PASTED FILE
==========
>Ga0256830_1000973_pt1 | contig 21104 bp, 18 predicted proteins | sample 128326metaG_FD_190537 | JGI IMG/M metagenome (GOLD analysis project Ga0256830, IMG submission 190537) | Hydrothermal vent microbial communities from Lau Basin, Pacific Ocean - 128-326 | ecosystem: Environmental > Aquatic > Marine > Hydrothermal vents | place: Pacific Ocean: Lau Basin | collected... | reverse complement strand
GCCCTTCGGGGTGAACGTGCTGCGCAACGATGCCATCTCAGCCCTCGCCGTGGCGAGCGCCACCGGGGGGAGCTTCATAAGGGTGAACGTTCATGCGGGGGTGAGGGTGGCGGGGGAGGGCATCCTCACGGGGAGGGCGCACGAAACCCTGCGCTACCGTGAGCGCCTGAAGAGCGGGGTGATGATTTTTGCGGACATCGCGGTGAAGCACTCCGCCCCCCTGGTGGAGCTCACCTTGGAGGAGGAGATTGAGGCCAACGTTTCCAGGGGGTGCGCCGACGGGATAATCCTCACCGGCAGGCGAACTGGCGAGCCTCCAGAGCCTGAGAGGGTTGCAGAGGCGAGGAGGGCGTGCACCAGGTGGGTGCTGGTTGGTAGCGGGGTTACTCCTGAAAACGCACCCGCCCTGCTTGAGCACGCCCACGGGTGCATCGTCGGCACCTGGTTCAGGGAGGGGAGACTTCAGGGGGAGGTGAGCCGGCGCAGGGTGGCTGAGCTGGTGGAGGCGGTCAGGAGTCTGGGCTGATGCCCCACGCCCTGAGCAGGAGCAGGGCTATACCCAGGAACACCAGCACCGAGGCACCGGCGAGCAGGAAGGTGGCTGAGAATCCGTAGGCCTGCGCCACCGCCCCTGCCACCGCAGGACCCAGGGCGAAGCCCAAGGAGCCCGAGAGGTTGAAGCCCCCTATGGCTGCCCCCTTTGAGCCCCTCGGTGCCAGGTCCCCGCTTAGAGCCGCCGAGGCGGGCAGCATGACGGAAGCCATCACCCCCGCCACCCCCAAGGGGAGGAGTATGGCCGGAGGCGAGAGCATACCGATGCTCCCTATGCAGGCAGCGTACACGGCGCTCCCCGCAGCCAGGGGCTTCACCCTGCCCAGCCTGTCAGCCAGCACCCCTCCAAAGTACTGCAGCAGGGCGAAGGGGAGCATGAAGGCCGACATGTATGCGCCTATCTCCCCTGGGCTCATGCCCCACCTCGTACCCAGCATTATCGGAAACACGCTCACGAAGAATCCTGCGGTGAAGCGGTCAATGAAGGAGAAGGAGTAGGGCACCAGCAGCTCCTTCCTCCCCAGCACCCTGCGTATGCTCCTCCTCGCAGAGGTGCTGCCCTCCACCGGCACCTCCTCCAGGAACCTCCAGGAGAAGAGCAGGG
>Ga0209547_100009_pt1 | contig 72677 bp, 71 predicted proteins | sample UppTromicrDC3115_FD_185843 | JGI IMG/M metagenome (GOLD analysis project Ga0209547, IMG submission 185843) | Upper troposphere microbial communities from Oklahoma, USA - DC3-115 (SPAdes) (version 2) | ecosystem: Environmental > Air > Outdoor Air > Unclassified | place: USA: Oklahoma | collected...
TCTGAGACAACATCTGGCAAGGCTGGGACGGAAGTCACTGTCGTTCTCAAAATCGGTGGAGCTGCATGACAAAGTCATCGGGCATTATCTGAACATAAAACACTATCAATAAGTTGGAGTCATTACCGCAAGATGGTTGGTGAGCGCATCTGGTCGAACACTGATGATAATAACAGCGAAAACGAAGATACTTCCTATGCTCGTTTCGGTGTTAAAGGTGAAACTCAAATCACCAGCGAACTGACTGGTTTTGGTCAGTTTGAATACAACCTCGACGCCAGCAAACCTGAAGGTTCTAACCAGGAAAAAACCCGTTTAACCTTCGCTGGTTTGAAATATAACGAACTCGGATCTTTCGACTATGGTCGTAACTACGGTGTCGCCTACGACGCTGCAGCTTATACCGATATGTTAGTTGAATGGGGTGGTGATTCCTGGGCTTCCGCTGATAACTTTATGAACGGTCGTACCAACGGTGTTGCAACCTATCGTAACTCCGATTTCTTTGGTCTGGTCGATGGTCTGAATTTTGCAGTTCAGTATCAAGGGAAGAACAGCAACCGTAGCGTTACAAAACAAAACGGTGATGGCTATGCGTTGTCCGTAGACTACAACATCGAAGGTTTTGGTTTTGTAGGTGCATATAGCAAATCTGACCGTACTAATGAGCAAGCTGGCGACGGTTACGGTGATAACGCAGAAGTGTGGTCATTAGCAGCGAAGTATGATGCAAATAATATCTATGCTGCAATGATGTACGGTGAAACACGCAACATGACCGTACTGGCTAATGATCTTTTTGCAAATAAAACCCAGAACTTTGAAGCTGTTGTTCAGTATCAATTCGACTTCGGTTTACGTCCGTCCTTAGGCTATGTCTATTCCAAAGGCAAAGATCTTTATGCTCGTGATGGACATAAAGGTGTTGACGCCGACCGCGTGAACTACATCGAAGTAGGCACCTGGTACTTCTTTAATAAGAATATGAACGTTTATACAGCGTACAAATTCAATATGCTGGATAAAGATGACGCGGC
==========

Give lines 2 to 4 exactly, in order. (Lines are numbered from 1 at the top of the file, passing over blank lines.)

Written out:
GCCCTTCGGGGTGAACGTGCTGCGCAACGATGCCATCTCAGCCCTCGCCGTGGCGAGCGCCACCGGGGGGAGCTTCATAAGGGTGAACGTTCATGCGGGGGTGAGGGTGGCGGGGGAGGGCATCCTCACGGGGAGGGCGCACGAAACCCTGCGCTACCGTGAGCGCCTGAAGAGCGGGGTGATGATTTTTGCGGACATCGCGGTGAAGCACTCCGCCCCCCTGGTGGAGCTCACCTTGGAGGAGGAGATTGAGGCCAACGTTTCCAGGGGGTGCGCCGACGGGATAATCCTCACCGGCAGGCGAACTGGCGAGCCTCCAGAGCCTGAGAGGGTTGCAGAGGCGAGGAGGGCGTGCACCAGGTGGGTGCTGGTTGGTAGCGGGGTTACTCCTGAAAACGCACCCGCCCTGCTTGAGCACGCCCACGGGTGCATCGTCGGCACCTGGTTCAGGGAGGGGAGACTTCAGGGGGAGGTGAGCCGGCGCAGGGTGGCTGAGCTGGTGGAGGCGGTCAGGAGTCTGGGCTGATGCCCCACGCCCTGAGCAGGAGCAGGGCTATACCCAGGAACACCAGCACCGAGGCACCGGCGAGCAGGAAGGTGGCTGAGAATCCGTAGGCCTGCGCCACCGCCCCTGCCACCGCAGGACCCAGGGCGAAGCCCAAGGAGCCCGAGAGGTTGAAGCCCCCTATGGCTGCCCCCTTTGAGCCCCTCGGTGCCAGGTCCCCGCTTAGAGCCGCCGAGGCGGGCAGCATGACGGAAGCCATCACCCCCGCCACCCCCAAGGGGAGGAGTATGGCCGGAGGCGAGAGCATACCGATGCTCCCTATGCAGGCAGCGTACACGGCGCTCCCCGCAGCCAGGGGCTTCACCCTGCCCAGCCTGTCAGCCAGCACCCCTCCAAAGTACTGCAGCAGGGCGAAGGGGAGCATGAAGGCCGACATGTATGCGCCTATCTCCCCTGGGCTCATGCCCCACCTCGTACCCAGCATTATCGGAAACACGCTCACGAAGAATCCTGCGGTGAAGCGGTCAATGAAGGAGAAGGAGTAGGGCACCAGCAGCTCCTTCCTCCCCAGCACCCTGCGTATGCTCCTCCTCGCAGAGGTGCTGCCCTCCACCGGCACCTCCTCCAGGAACCTCCAGGAGAAGAGCAGGG
>Ga0209547_100009_pt1 | contig 72677 bp, 71 predicted proteins | sample UppTromicrDC3115_FD_185843 | JGI IMG/M metagenome (GOLD analysis project Ga0209547, IMG submission 185843) | Upper troposphere microbial communities from Oklahoma, USA - DC3-115 (SPAdes) (version 2) | ecosystem: Environmental > Air > Outdoor Air > Unclassified | place: USA: Oklahoma | collected...
TCTGAGACAACATCTGGCAAGGCTGGGACGGAAGTCACTGTCGTTCTCAAAATCGGTGGAGCTGCATGACAAAGTCATCGGGCATTATCTGAACATAAAACACTATCAATAAGTTGGAGTCATTACCGCAAGATGGTTGGTGAGCGCATCTGGTCGAACACTGATGATAATAACAGCGAAAACGAAGATACTTCCTATGCTCGTTTCGGTGTTAAAGGTGAAACTCAAATCACCAGCGAACTGACTGGTTTTGGTCAGTTTGAATACAACCTCGACGCCAGCAAACCTGAAGGTTCTAACCAGGAAAAAACCCGTTTAACCTTCGCTGGTTTGAAATATAACGAACTCGGATCTTTCGACTATGGTCGTAACTACGGTGTCGCCTACGACGCTGCAGCTTATACCGATATGTTAGTTGAATGGGGTGGTGATTCCTGGGCTTCCGCTGATAACTTTATGAACGGTCGTACCAACGGTGTTGCAACCTATCGTAACTCCGATTTCTTTGGTCTGGTCGATGGTCTGAATTTTGCAGTTCAGTATCAAGGGAAGAACAGCAACCGTAGCGTTACAAAACAAAACGGTGATGGCTATGCGTTGTCCGTAGACTACAACATCGAAGGTTTTGGTTTTGTAGGTGCATATAGCAAATCTGACCGTACTAATGAGCAAGCTGGCGACGGTTACGGTGATAACGCAGAAGTGTGGTCATTAGCAGCGAAGTATGATGCAAATAATATCTATGCTGCAATGATGTACGGTGAAACACGCAACATGACCGTACTGGCTAATGATCTTTTTGCAAATAAAACCCAGAACTTTGAAGCTGTTGTTCAGTATCAATTCGACTTCGGTTTACGTCCGTCCTTAGGCTATGTCTATTCCAAAGGCAAAGATCTTTATGCTCGTGATGGACATAAAGGTGTTGACGCCGACCGCGTGAACTACATCGAAGTAGGCACCTGGTACTTCTTTAATAAGAATATGAACGTTTATACAGCGTACAAATTCAATATGCTGGATAAAGATGACGCGGC